TOKYO -- As the campaign to choose the leader of Japan's ruling Liberal Democratic Party officially began Monday, Prime Minister Shinzo Abe focused on his economic track record and vowed to revise the country's postwar pacifist constitution.
His challenger, former Defense Minister Shigeru Ishiba, highlighted wage stagnation and stubborn poverty in Japan, calling for changes in the government's economic policies.
Abe is in a strong position politically, however, and is widely expected to win a third three-year term as LDP leader, allowing him to focus on his long-cherished goal of revising the U.S.-drafted constitution. Speaking to party members, Abe said, "The time has come to deal with constitutional reform."
The vote will be held Sept. 20 and decided by LDP parliamentarians, who have 405 votes, and rank-and-file LDP members, who have another 405 votes. The contest may be a replay of 2012, in which Ishiba led Abe among rank-and-file members, but lost out due to Abe's overwhelming support among members of the Diet, or parliament.
Abe appears to have secured the support of around 80% LDP parliamentary members. The main question is how well he will do among party members. Abe hopes to receive a strong mandate by dominating both the parliamentary and party member votes. In Japan, the head of the ruling party customarily serves as head of government.
The two candidates presented their policy ideas to party members and took part in a question-and-answer session with the media at the LDP's headquarters in Tokyo. The events had been scheduled for Friday but were postponed to allow the government to deal with the aftermath of a strong earthquake that hit the country's northernmost main island of Hokkaido on Thursday.
At the party meeting, Abe continued his push to write the Self-Defense Forces into the national constitution by referencing them in the war-renouncing Article 9, which bars Japan from maintaining "land, sea, and air forces, as well as other war potential." He said he would submit LDP proposals for revising the constitution to the extraordinary Diet session expected in autumn.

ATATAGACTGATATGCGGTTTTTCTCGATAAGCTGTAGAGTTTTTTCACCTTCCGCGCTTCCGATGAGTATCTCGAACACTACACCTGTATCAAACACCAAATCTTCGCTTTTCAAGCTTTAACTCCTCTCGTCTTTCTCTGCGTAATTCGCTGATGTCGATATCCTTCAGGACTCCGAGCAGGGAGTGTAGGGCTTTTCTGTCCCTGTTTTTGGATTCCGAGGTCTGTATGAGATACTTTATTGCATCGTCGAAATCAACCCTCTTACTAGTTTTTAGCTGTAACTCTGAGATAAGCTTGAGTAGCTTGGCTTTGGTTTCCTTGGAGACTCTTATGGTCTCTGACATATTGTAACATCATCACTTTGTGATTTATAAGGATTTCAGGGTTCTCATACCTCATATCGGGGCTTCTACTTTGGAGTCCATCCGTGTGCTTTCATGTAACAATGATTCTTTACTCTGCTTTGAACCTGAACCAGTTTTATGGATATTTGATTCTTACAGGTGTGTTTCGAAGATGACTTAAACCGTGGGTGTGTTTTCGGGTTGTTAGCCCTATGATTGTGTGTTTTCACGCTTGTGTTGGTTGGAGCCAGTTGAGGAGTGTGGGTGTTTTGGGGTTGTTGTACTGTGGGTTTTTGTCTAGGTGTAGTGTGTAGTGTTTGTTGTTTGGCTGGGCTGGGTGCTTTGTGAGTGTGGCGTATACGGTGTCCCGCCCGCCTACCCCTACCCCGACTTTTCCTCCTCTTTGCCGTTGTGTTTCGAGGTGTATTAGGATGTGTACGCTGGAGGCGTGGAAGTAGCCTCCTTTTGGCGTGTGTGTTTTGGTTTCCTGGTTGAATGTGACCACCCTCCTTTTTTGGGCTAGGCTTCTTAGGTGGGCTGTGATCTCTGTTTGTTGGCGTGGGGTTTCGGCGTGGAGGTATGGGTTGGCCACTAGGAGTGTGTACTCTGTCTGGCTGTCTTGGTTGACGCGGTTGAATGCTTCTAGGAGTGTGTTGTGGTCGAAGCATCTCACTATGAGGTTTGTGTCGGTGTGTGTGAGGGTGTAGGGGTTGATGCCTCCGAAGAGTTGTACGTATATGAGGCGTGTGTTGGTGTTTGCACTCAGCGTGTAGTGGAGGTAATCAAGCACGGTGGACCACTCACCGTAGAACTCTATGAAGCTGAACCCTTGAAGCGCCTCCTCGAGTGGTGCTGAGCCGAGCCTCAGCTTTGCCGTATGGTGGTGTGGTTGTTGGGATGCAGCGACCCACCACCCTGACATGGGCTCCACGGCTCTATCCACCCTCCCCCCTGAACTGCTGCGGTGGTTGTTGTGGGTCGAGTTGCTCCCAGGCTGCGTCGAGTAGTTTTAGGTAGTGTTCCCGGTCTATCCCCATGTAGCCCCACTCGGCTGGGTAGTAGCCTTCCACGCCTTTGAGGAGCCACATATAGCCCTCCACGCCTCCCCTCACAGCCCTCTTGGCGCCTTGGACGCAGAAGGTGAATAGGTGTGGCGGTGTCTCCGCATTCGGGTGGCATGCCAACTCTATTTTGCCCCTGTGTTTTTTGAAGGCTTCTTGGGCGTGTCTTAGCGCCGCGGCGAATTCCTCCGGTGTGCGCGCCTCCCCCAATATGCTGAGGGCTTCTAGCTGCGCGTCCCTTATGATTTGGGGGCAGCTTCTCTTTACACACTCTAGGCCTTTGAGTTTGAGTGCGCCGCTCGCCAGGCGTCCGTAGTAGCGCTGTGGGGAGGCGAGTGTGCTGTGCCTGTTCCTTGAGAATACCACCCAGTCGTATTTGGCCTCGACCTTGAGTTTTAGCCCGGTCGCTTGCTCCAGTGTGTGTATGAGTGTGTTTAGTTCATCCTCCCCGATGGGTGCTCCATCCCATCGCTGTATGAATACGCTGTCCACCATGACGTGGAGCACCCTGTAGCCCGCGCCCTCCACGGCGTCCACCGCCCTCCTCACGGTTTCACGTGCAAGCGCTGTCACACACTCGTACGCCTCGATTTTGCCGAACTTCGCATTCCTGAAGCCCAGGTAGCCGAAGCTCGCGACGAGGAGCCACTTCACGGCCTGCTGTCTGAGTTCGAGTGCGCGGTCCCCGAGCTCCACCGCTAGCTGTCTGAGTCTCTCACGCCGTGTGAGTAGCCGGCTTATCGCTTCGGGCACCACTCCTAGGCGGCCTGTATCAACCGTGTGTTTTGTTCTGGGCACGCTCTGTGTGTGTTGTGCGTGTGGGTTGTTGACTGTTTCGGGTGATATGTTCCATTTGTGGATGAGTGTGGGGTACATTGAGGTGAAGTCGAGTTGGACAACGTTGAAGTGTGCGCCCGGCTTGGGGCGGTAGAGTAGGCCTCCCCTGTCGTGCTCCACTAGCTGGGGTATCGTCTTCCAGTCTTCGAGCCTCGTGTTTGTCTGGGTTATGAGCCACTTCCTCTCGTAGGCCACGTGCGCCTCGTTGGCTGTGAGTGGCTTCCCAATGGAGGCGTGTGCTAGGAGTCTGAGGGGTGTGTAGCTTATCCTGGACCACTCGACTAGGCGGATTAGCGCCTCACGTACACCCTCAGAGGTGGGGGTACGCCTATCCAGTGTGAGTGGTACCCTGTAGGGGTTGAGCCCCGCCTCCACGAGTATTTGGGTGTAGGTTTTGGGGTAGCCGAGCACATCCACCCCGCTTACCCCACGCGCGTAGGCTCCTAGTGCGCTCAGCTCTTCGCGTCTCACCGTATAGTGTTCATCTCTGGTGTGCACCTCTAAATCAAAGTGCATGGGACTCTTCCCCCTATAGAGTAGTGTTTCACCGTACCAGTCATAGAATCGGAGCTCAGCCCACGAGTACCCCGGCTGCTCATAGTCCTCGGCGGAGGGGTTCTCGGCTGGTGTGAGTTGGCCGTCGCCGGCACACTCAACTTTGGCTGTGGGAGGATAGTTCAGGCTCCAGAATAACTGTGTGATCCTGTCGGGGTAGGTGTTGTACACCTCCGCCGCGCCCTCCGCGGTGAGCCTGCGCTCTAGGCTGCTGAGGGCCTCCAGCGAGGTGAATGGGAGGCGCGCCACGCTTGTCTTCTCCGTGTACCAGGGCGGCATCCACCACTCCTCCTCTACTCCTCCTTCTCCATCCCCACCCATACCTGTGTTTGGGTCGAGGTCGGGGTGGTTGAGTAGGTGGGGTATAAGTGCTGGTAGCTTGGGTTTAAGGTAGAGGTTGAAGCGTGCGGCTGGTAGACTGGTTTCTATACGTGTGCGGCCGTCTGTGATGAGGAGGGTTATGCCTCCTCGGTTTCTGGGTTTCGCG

"Understanding will grow quickly if we tie [constitutional reform] to a national referendum," said Abe, who expressed a desire to embark on this challenge in his next three-year term if elected.
Ishiba said that while settling the status of the SDF with Article 9 is important, he would start with the most "urgent" issues capable of winning public support. He called for eliminating upper house electoral districts that merge prefectures and adding language letting the government declare states of emergency during natural disasters. The former defense minister said he has never argued that the SDF is unconstitutional.
Abe also highlighted the achievements of his signature economic policy, known as Abenomics, during his six years as prime minister. Before Abe's LDP wrested power from the left-leaning Democratic Party in 2012, the yen's "excessive strength" had caused an exodus of Japanese companies overseas, Abe said. "The nation was overshadowed by a mood of resignation," he said.
Abe said he took on such pessimism, creating 2.5 million jobs, including 780,000 full-time jobs, in the last six years. The economy expanded by 12.2% over that time despite the country's working population declining by 4.5 million, and the ratio of full-time employment offers to job seekers surpassed 1 to mark a record high, he said.